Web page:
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Italian football faces again a difficult moment.

valdanito2010-05-04 03:49:56 +0000 #1
Abete unsure of future

Monday 12 November, 2007

Italian Football Federation President Giancarlo Abete is refusing to rule out a suspension of the Serie A season or a ban on travelling fans.

Calcio is once again in crisis after the accidental shooting of a Lazio fan by a police officer led to violent protests from Ultras across the peninsula.

“It was a very sad day,” Abete told Radio Anch’io Sport. “We need to take stock of public opinion and have meeting between all the areas of the game.

“I don’t know what will happen and it seems risky to say anything now, but there is a problem that goes beyond a possible suspension of the championship.”

Aside from a possible hiatus in the Serie A campaign, Abete discussed whether or not away fans would be allowed to attend games.

“You can’t solve a problem just by banning people,” he stressed. “The answer isn’t to stop people watching football

“As far as travelling fans are concerned we are looking at public safety before we make any decisions

“I’m not ready to think that in 10 years time there will be a situation where you can only watch your team on TV.”


valdanito2010-05-04 04:00:38 +0000 #2
Preziosi: Stop Serie A

Monday 12 November, 2007

Genoa President Enrico Preziosi has called for a long break in the Serie A season after the weekend’s turmoil.

After the chaotic events of the weekend, the Rossoblu patron doesn’t want to see the problem brushed under the carpet.

“You can’t pretend that nothing happened yesterday,” Preziosi told Radio Kiss Kiss. “This is the umpteenth demonstration that something isn’t working.

“I don’t agree with banning away fans. Why should we have to stop honest citizens who want to watch a game in another city?”

Preziosi’s solution to the current crisis is one of the more radical suggestions to be proposed over the last 24 hours.

“It’s not right to punish everyone just to stop a few. Rather than stop a single game or ban away fans, I’d be inclined to suspend the championship until something changes.

“Two or three months off would help show the world of football it’s true nature.

“I don’t believe in the culture of prohibition, rather I think we need to apply the rules that we already have.

“The laws are there to stop these events, but they are never fully applied. I think it’s time to call an end to this.”

valdanito2010-05-04 04:17:32 +0000 #3
Monday 12 November, 2007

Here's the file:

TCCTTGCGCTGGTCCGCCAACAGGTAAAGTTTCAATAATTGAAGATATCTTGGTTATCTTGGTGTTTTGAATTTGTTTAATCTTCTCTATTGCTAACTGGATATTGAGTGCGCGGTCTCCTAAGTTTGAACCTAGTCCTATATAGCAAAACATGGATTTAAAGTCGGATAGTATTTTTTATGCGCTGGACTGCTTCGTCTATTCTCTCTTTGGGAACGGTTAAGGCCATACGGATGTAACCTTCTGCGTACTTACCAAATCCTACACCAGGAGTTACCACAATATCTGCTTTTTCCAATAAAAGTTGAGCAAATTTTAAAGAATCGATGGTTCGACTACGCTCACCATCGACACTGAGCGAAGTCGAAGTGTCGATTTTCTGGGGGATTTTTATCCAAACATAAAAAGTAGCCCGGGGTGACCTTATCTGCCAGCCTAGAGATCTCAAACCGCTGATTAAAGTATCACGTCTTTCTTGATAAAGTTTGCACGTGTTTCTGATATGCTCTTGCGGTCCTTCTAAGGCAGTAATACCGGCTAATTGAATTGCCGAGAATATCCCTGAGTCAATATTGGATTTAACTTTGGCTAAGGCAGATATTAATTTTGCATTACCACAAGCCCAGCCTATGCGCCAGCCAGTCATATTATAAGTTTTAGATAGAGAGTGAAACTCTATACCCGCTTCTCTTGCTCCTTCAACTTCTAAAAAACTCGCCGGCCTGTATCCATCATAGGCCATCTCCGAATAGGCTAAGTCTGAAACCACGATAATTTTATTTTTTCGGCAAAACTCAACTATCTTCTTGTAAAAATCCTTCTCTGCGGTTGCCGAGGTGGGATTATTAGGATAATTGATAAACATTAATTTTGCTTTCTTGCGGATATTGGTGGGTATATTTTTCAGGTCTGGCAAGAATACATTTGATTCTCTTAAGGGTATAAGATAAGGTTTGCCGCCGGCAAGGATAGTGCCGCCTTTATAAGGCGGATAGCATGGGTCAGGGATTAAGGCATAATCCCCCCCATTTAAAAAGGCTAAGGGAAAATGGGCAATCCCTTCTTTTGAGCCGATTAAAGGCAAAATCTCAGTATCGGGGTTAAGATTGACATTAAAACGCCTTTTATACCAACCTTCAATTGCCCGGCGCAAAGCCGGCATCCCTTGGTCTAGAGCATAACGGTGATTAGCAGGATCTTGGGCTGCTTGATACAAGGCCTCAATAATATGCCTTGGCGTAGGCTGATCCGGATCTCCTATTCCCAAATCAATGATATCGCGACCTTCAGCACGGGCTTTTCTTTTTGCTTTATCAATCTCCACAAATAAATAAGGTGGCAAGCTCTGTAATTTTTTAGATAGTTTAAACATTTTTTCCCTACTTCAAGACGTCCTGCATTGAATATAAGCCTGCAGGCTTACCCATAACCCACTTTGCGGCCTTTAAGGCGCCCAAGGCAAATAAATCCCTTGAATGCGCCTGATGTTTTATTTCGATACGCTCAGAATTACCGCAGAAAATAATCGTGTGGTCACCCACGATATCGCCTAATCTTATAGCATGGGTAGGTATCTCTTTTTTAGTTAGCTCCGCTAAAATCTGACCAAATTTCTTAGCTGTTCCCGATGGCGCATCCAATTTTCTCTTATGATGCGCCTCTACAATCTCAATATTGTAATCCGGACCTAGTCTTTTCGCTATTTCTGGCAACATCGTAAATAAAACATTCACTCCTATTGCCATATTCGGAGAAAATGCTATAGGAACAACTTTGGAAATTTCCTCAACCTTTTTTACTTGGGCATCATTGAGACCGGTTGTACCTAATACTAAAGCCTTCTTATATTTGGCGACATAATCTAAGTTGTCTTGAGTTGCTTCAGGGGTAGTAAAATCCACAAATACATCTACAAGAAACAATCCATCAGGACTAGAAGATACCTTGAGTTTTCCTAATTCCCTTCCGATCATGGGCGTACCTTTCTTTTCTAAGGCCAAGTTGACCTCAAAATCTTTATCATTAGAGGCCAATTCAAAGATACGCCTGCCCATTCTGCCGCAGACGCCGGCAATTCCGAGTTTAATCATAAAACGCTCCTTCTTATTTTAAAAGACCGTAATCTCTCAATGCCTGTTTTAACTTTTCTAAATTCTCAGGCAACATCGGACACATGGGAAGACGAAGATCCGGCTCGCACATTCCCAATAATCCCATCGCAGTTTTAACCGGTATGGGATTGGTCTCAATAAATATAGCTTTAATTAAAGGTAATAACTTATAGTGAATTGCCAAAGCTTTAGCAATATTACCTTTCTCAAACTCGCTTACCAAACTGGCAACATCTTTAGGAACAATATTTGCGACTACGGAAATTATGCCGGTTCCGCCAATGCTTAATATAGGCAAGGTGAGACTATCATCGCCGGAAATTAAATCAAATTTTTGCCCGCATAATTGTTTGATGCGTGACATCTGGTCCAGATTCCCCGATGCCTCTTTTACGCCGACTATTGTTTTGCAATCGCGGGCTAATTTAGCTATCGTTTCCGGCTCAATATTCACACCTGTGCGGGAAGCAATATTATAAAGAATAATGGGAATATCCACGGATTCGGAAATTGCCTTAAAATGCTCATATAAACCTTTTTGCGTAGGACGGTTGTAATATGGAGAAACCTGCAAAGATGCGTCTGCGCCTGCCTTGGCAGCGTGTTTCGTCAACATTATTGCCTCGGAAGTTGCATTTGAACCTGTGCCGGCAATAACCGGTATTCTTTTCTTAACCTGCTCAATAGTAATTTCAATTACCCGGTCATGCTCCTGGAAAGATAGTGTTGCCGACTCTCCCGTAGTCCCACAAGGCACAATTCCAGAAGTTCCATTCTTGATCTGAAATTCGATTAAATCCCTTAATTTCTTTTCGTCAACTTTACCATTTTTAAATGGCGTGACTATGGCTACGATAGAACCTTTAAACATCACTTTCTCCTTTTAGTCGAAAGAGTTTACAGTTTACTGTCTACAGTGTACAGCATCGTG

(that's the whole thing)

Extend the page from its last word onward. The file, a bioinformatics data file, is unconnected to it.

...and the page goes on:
Blog: The show must go on

The weekend’s events have left the shadow of suspension lingering over the Serie A season. But Paul Watson doesn’t think a break would have the desired effect

They say that in times of tragedy people show their true colours and Sunday was a case in point. As news of Gabriele Sandri’s death spread across the peninsula, it was surely a time for the calcio community to rally round and mourn a terrible accident.

Instead, the scar on the face of Italian football presented itself. Maybe the FIGC should have postponed Atalanta’s game against Milan with tensions rising, but what took place in Bergamo was a damning indictment of Ultra culture.

A section of Orobici Ultras broke the safety glass and ensured that 20,000 real football fans didn’t see a game of football as the teams fled the pitch. These thugs, hiding behind their team colours, had no real knowledge of what had happened in Tuscany, but they decided to flex their muscles.

This set the tone for an evening of pitched battles in Rome as thugs pursued some strange notion of revenge against the police. Only in a warped reality could these misguided individuals believe that their actions were in Sandri’s name.

The aftermath of Sandri’s death merely demonstrated that those elements in every stadium who are merely waiting for an excuse to start trouble have become too powerful. While these dangerous factions can be found in any country, in Italy they seem to be invincible as they can claim the tag of ‘Ultras’.

Due to their scared position of being regarded as an integral part of the club rather than a dangerous rabble, they know that they can intimidate without fear of retribution and the will of a few hundred can take priority over the peace-loving masses.

Suspending the season wouldn’t punish the hooligans who turn up to stadiums hoping for a riot, it would punish the real fans. The thugs who broke the glass at the Stadio Atleti Azzurri d’Italia can satisfy their bloodlust in bars or at service stations. In fact, stopping the season would further inflate the bloated egos of the troublemakers. Action has to be taken, but it’s time for calcio to show a united front and prove that a small minority can’t bring the game to its knees.

valdanito2010-05-04 05:05:46 +0000 #4
Head of the Italian Coaches’ Association Renzo Ulivieri has confirmed that there will be no Serie B or C fixtures this weekend.

After the death of Lazio fan Gabriele Sandri at the hands of a police officer and resultant violence throughout the peninsula, there have been suggestions that the season may be suspended.

There are no Serie A games scheduled for the coming weekend due to the Azzurri’s international test against Scotland, but there had been a Cadetti round and lower level fixtures.

“There was a unanimous agreement to not play on Sunday,” Ulivieri declared. “President Giancarlo Abete will explain all the details soon.”

The fate of this season’s Serie A is still up in the air as meetings are still taking place, but sports minister Giovanna Melandri is calling for a break.

“I expect the football world to make the right decision, such as halting play for several weeks,” she stressed.

“We need to take some time to stop the blind violence that doesn’t honour the memory of the young man who was killed.”




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